So, after we have gone through Piper’s questions and we begin to discern some idolatry in our hearts, how do we get rid of those idols? Tim Keller interestingly ties this in with repentance. He says: “repentance is identifying and removing the idols of the heart. Now the reason we’re doing that is because if you don’t understand the idols of the heart, you can still think of repentance as just basically stopping certain kinds of superficial, external behavioral sins.” So, once we identify the idols of our heart, which Keller says that is half the battle, we next need to take that idolatry to the cross.
When we take our idolatry to the cross, Keller warns us against self-pity. He talks about the difference between self-pity and true repentance. “Self-pity and repentance are two different things. I came to a place in my life where I realized 90 percent of what I thought I had been doing as repentance throughout most of my life was really just self-pity. The difference between self-pity and repentance is this: Self-pity is thinking about what a mess your sin got you into…What you’re really doing is saying, “I hate the consequences of this sin,” but you haven’t learned to hate the sin. What is happening is instead of hating the sin, you’re hating the consequences of the sin, and you’re hating yourself for being so stupid. Self-pity leads to continuing to love the sin so it still has power over you but hating yourself. Real repentance is when you say, “What has this sin done to God? What has it cost God? What does God feel about it?…When you see what effect it has had on the loving God who died so you wouldn’t do it, who died for your holiness, when you begin to see that it melts you, and it makes you begin to hate the sin. It begins to lose its attractive power over you. Instead of making you hate yourself, you find you hate it, and so the idol begins to get crushed bit by bit.”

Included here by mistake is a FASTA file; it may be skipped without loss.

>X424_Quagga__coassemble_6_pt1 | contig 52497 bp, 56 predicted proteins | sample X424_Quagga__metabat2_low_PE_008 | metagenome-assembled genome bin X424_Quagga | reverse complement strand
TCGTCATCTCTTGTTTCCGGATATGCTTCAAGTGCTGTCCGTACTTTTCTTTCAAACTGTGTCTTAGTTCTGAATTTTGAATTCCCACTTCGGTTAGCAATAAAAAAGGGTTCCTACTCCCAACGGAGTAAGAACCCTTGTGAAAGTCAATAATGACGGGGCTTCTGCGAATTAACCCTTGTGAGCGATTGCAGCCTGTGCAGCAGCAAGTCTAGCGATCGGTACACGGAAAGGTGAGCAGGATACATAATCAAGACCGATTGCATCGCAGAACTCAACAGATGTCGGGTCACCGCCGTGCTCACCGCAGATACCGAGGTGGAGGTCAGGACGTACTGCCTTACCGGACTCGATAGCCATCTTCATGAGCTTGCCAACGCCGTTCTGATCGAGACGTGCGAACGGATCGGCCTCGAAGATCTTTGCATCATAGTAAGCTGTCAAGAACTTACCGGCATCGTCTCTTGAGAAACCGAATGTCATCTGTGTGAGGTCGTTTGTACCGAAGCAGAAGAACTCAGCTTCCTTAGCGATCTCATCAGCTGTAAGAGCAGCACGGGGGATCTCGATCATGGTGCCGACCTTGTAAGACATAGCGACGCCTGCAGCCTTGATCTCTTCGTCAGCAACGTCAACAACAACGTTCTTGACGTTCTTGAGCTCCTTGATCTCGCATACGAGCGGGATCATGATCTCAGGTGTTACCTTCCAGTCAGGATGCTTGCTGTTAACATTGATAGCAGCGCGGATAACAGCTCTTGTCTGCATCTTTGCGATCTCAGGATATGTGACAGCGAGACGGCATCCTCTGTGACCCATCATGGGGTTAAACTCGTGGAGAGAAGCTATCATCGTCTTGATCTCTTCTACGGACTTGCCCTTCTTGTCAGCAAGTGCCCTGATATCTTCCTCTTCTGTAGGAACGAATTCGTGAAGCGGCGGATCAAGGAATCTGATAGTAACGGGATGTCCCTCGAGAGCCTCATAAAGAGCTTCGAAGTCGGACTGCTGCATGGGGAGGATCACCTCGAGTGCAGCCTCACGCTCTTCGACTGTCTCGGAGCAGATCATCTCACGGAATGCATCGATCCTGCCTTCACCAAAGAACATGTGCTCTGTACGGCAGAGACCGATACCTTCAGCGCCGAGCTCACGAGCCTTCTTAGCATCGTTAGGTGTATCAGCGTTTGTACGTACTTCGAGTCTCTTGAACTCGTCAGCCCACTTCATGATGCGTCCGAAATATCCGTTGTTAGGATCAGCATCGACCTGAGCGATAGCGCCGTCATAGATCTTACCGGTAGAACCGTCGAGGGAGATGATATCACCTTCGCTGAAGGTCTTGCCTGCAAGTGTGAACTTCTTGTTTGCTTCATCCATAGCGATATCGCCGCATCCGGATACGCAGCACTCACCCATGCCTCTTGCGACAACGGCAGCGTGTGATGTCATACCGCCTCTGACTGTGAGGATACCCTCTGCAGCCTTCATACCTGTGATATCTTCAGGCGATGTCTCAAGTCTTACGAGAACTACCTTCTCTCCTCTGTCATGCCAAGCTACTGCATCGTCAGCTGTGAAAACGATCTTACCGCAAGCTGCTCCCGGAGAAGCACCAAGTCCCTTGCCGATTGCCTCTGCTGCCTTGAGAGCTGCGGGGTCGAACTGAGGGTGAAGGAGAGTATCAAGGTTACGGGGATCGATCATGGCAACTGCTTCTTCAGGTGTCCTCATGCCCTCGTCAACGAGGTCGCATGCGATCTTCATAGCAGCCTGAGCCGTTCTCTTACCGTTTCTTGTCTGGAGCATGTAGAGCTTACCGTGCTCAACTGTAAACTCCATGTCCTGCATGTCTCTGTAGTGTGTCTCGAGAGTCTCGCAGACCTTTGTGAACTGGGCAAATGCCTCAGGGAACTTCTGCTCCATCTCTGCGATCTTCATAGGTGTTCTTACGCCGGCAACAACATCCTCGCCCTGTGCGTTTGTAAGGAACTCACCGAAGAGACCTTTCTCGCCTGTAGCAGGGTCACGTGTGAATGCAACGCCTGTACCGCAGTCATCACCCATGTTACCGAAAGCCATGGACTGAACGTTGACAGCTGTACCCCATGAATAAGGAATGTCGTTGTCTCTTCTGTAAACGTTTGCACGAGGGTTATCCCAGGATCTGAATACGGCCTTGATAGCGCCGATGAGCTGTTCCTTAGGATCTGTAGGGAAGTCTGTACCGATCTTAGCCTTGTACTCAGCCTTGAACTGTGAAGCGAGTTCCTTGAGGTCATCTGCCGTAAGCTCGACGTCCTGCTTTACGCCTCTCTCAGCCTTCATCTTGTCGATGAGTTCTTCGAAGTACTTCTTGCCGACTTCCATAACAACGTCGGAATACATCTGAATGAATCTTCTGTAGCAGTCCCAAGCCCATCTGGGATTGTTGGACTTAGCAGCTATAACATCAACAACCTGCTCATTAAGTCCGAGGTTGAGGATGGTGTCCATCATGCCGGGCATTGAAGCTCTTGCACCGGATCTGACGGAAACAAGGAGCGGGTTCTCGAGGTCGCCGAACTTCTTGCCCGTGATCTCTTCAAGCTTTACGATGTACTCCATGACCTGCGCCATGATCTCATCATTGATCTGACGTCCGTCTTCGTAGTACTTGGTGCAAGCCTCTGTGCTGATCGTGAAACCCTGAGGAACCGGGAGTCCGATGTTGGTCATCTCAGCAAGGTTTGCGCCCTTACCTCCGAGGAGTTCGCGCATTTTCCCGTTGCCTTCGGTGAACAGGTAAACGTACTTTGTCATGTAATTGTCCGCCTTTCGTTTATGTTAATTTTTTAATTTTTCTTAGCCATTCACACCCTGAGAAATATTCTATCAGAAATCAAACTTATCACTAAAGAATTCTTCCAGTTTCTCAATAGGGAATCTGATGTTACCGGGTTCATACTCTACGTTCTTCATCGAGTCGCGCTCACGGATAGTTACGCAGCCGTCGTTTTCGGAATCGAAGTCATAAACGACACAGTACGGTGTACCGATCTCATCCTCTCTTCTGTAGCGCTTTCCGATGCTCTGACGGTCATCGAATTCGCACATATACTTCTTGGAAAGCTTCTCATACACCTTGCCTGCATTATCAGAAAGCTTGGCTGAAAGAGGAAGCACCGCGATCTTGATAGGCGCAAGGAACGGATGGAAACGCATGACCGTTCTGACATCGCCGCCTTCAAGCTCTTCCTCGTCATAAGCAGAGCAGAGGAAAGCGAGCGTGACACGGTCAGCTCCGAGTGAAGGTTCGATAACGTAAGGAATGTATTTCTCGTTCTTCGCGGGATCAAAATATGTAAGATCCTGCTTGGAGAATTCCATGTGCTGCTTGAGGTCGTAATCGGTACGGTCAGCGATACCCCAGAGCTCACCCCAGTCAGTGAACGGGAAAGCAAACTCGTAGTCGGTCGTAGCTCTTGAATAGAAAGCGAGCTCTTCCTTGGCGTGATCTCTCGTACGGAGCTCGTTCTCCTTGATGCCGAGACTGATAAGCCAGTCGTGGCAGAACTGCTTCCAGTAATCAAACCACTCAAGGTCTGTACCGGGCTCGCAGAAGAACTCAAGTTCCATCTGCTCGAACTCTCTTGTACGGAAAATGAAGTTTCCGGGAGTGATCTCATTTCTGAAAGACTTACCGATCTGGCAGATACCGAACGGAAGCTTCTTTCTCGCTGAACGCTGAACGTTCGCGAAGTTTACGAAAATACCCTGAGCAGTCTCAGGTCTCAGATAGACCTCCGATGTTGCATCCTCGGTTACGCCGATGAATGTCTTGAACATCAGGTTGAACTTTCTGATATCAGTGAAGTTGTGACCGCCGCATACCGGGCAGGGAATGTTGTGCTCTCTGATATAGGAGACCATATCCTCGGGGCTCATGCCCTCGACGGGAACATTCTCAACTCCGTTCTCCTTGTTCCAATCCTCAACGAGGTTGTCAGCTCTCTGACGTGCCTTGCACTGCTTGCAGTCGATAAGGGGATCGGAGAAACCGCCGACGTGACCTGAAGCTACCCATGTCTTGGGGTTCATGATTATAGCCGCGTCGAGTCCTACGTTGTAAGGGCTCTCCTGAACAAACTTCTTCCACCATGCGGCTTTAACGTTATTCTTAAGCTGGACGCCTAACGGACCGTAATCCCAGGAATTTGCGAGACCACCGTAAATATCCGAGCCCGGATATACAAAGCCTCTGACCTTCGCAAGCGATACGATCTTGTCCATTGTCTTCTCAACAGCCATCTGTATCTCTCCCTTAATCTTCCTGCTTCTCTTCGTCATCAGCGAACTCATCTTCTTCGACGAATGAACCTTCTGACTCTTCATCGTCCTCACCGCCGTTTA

So, we uproot our idols by taking them to the cross. Keller then tells us how to destroy the power of a sin: “The way to destroy the power of a sin in your life is to take it to the cross where, you see, Jesus Christ died so you wouldn’t do it. Jesus Christ died out of a commitment to your holiness. When you see that and realize this sin is an insult to him because it’s putting something as more important than him in your life, yes, that will make you feel bad, but it’s not a pathological kind of bad feeling. Instead, it actually frees you, because instead of making you hate yourself, it makes you say, “I don’t want this. I know what he wants for me. This thing I can do without,” and you’re free. You have to look and see what Jesus has done.”
When we see all that Christ has done for us in giving his life for us, we begin to hate our sin. As we dwell at the cross we will see that Jesus is infinitely more valuable than whatever idol we have pursued. As Beau Hughes says: “The…way we can displace these idols is if we come to see Jesus Christ as infinitely more beautiful, infinitely more valuable, infinitely more hope giving and worthy of our affections than whatever it is right now for you that’s your savior that you’re looking to to give you only what Jesus Christ could do. So it’s only when Jesus Christ becomes the predominant affection of your heart that the other things that your hearts are giving affection and attention to will be uprooted and replaced. So whatever you’ve been looking to for significance, whatever you’ve been trusting in to make you somebody, whoever you’ve been depending on to make life worth living, look away from that this morning and look to Jesus Christ.”
Picture from here